An old-fashioned blog post

(Hey there. Yes, it’s me…you probably don’t remember me, seeing as I haven’t blogged since October – EARLY October –  but can we just chalk it up to blogger burnout and move forward? Seriously though, I’m back, and I’ll try to be better. K, thanks!)

So, Mad Men is back – and it turns out that Don Draper going through creative withdrawal and a major midlife crisis is great for inspiration. First of all, I get to look at Don – and Roger, who has always been more my type. YUM. Second, I can revel in Peggy, my homely copywriter counterpart (though much more creative than I) finally using everything Don has taught her (“Change the conversation” – arrow to the heart, Drapes!). Third, I bought The Unofficial Mad Men Cookbook for $3.99 on Amazon and Rikster and I are now spending every Sunday perfecting our retro cocktail skills.

cook book

This book is a highly entertaining read. It’s part kitschy cookbook, part obsessive-fan bible and part historical diary. Each entry, based on a dish or restaurant featured or prominently mentioned in a Mad Men episode, is meticulously documented and researched. The authors not only chronicle the episode that the dish/restaurant appeared in; they track down the menus of the time or where the recipe may have been published. If it’s a cocktail or appetizer being discussed, they find the magazine recipe driving housewives crazy or the restaurant that popularized the drink.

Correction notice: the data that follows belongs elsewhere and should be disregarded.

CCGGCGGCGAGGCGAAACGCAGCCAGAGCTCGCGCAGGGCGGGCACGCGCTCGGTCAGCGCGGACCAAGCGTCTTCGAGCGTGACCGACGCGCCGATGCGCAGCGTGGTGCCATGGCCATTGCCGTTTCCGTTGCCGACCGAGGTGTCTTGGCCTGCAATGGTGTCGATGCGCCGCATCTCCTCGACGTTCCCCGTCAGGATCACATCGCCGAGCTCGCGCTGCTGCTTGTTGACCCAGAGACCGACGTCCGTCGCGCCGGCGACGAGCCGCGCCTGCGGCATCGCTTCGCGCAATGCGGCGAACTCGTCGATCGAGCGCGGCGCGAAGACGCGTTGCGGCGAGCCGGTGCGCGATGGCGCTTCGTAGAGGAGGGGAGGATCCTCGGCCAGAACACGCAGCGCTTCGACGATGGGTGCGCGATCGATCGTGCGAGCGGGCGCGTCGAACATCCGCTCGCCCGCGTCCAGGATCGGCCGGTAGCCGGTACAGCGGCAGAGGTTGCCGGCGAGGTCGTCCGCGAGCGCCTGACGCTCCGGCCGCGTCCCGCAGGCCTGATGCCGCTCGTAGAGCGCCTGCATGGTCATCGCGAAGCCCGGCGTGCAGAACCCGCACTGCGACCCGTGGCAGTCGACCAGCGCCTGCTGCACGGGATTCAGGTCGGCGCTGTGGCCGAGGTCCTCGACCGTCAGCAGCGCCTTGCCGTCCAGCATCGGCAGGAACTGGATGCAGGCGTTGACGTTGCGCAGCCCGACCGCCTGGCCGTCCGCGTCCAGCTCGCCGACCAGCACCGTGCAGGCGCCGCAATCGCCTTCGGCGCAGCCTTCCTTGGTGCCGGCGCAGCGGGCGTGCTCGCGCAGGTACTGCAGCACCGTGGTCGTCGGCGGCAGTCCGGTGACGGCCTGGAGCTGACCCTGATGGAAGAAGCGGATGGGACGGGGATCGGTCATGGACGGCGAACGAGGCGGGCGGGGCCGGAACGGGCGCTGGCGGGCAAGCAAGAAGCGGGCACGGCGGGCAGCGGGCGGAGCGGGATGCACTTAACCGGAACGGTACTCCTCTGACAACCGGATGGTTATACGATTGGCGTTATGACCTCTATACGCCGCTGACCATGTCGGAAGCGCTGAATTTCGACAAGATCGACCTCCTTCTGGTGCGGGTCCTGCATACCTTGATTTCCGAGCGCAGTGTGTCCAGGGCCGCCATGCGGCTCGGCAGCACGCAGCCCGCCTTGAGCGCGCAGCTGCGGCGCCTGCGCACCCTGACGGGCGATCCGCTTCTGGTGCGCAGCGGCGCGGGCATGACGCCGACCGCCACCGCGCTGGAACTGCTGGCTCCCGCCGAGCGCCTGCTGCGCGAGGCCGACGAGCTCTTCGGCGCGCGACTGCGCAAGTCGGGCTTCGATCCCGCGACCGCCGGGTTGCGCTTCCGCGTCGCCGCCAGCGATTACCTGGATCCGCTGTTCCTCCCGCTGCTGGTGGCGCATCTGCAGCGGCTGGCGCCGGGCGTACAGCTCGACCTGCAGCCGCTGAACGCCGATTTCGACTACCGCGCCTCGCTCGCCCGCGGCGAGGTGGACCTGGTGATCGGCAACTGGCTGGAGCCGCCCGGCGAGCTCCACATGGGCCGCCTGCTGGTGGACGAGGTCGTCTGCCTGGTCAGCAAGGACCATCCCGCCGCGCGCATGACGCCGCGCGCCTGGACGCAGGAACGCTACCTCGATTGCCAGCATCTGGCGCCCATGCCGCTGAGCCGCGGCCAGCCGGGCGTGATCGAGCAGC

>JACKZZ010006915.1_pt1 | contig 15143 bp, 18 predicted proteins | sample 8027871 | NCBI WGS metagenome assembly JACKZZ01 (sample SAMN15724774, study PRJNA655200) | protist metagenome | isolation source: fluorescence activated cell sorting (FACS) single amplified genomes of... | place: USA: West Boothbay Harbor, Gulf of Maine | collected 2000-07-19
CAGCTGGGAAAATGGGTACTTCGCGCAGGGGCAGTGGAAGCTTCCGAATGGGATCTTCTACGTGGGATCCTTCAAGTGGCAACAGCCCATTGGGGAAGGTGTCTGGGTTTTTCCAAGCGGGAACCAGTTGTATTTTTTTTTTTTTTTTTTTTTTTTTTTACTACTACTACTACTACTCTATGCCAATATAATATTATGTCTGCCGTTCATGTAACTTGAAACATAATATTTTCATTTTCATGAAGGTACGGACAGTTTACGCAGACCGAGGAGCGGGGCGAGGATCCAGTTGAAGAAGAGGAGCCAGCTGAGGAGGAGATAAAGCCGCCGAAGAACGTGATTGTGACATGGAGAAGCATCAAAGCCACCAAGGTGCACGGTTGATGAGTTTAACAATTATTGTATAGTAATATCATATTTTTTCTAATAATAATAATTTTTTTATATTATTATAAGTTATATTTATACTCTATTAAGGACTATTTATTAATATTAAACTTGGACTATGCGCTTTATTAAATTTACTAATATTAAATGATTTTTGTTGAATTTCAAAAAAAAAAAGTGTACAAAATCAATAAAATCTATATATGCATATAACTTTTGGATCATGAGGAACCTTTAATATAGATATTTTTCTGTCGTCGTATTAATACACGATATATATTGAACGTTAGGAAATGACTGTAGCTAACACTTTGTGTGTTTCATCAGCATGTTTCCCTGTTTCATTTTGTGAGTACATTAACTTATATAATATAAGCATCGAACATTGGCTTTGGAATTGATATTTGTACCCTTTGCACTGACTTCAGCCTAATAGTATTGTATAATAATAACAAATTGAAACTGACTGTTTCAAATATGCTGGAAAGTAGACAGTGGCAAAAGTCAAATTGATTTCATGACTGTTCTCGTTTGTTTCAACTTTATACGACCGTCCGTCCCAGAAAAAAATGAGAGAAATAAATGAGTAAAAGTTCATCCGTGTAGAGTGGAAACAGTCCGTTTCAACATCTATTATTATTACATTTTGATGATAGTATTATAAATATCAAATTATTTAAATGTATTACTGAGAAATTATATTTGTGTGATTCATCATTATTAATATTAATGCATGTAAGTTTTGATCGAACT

Anyway, I’ve been completely enamored with the book and in withdrawal from my favorite show (although The Americans has been somewhat filling my TV void…and god forbid, who knew that TNT would revive Dallas and it would be so damn enjoyable?!) so when the season six premiere came along, it seemed like the a great opportunity to prove that those who can read can DO.

No television event would be complete without the presence of the Rikster – always game for celebrity gossip (yes, we discussed the “Hammaconda“) and cocktail experiments. For the premier, we decided to go with the Don Draper fave, the Old Fashioned.

We probably should have used Canadian Club for authenticity, but I stumbled upon a bottle of Bulleit Rye at Meijer that afternoon, so Bulleit it was. Other than that, we stuck to the cookbook recipe – orange, sugar, bitters and maraschino cherry (although we  did use imported Luxardo cherries; sometimes you can’t take the Zingerman’s out of the girl) muddled with just enough soda to wet everything (thank you, SodaStream) topped with the rye and more club soda. We went old school with our glassware – I found these babies in my favorite Noblesville, IN, antique store – but modernized with large circular ice cubes.

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In short, we were pretty happy.

A few days later, I started to feel a little disloyal. After all, I professed my love for Roger Sterling for five seasons and then for the season six premiere I made DON’S drink? I felt like I owed it to Rog – especially with his mom dying and Joanie ignoring him and his daughter hitting up for cash – to at least make his favorite drink. Luckily, I was not going to climb a zillion flights of stairs, so I figured my chance of heart attack was slim to none. Therefore, I used the last of my precious Bombay Sapphire to mix a classic gin martini, once again using the cookbook’s method.

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I loved the drink, but to be honest, I loved using my vintage martini pitcher (from the Eastern Market antique store) and my coupe glasses (relics rescued from my family’s Orange Lantern bar) even more.